Cerebrovascular Mechanical Properties and Slow Waves of Intracranial Pressure in TBI Patients
Artikel i vetenskaplig tidskrift, 2011

Myogenic autoregulation of cerebral blood flow is one of the mechanisms affecting cerebral hemodynamics. Short or long-lasting changes in intracranial pressure (ICP) are believed to reveal the responses of the cerebral system to myogenic stimuli. Through the incorporation of a theoretical model into the experimental measurements of cerebrovascular distensibility and compliance in patients with traumatic brain injury (TBI), the current study is an attempt to explain ICP dynamics in either presence or absence of cerebral autoregulation. The pulse wave velocity and transfer function between arterial blood pressure and ICP were utilized as the major tools to reflect variations in the mechanical properties of distant cerebral artries/arteriols. The results imply that different states of cerebral autoregulation and associated regimes within the cerebrovascular system can lead to different types of interrelationship between the slow variations of ICP, cerebral arterial distensibility, and compliance. Consequently, each of these classes may require different types of treatment on patients with TBI.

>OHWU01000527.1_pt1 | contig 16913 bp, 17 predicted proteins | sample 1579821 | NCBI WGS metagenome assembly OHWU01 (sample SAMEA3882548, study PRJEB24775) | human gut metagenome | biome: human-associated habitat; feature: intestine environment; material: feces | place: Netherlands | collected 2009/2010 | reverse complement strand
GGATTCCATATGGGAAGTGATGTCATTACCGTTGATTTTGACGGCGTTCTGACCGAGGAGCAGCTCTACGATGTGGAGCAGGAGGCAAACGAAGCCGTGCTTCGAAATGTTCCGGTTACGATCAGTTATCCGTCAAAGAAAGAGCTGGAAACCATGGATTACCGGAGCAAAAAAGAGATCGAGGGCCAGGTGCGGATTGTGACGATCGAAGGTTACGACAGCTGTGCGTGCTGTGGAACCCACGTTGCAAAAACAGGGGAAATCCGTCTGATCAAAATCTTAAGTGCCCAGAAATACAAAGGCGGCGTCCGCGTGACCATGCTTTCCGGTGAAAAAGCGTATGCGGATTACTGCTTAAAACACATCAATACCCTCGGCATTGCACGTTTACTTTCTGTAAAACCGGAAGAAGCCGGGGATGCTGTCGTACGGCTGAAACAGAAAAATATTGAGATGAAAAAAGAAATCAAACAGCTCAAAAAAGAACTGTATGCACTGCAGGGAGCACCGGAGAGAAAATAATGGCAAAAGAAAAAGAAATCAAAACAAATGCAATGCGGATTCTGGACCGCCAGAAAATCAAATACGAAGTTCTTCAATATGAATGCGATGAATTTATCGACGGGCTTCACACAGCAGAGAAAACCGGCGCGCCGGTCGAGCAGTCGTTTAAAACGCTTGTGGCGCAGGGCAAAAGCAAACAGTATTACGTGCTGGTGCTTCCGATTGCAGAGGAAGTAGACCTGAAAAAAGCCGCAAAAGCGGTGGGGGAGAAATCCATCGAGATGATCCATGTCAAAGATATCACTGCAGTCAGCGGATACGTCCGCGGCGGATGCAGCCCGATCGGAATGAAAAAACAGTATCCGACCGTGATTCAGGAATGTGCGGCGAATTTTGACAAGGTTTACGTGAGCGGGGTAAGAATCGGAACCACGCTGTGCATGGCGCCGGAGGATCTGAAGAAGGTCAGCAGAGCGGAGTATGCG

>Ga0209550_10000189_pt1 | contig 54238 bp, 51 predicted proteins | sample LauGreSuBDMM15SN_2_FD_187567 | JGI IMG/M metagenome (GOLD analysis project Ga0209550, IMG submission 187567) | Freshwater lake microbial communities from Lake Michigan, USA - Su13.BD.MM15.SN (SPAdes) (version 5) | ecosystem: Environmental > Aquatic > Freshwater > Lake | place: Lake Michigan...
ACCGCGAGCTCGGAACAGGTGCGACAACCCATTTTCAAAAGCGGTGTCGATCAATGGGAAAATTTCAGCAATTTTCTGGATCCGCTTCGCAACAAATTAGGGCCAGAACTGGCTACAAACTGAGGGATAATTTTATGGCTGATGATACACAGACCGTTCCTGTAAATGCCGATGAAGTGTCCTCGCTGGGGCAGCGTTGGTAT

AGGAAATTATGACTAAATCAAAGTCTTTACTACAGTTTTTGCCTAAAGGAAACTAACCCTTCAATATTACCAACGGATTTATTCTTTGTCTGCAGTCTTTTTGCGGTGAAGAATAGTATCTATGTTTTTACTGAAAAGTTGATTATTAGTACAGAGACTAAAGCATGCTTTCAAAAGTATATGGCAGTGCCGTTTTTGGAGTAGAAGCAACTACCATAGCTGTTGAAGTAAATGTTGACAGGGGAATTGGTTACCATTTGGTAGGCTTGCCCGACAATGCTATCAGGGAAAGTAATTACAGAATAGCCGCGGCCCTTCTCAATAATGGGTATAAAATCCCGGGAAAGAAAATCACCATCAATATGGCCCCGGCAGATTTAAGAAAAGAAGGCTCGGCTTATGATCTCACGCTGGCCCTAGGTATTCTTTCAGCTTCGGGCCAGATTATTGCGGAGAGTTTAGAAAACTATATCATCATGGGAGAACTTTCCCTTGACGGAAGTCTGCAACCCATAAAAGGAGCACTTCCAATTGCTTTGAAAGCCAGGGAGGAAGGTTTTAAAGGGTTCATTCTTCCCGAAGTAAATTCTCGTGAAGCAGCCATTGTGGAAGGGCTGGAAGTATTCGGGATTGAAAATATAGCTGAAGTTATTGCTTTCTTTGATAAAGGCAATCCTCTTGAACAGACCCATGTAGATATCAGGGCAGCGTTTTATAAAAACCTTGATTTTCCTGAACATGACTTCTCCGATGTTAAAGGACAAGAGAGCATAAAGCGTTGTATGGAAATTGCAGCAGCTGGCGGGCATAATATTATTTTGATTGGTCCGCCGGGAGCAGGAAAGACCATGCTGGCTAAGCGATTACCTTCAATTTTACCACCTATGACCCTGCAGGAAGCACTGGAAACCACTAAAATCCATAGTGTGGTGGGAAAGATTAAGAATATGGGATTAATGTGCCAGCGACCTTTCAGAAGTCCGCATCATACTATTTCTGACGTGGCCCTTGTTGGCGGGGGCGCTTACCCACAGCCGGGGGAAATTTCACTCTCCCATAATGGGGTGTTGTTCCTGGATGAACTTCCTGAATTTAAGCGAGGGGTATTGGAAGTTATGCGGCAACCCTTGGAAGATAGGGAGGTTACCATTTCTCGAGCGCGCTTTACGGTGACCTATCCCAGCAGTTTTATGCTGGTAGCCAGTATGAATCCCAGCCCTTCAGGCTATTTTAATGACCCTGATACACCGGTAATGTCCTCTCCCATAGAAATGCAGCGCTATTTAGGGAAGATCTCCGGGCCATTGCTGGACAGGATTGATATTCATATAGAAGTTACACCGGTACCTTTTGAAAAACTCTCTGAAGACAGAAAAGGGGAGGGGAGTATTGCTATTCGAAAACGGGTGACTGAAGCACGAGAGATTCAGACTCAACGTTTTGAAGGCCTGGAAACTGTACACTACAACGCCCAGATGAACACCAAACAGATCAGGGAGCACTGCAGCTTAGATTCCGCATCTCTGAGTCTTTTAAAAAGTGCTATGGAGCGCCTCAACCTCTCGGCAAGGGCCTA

cerebral autoregulation

reactivity

aorta

head-injured patients

elastic properties

wave propagation

Cerebral autoregulation

pulse

model

plateau waves

brain

pressure (ICP) dynamics

humans

atherosclerosis

distensibility

compliance

intracranial

validation

traumatic brain injury (TBI)

model-based framework

Författare

Sima Shahsavari

Chalmers, Signaler och system, Signalbehandling och medicinsk teknik, Signalbehandling

Tomas McKelvey

Chalmers, Signaler och system, Signalbehandling och medicinsk teknik, Signalbehandling

Catherine Eriksson-Ritzen

Göteborgs universitet

Bertil Rydenhag

Göteborgs universitet

IEEE Transactions on Biomedical Engineering

0018-9294 (ISSN)

Vol. 58 7 2072-2082

Ämneskategorier

Biomedicinsk laboratorievetenskap/teknologi

DOI

10.1109/tbme.2011.2142415

Mer information

Skapat

2017-10-07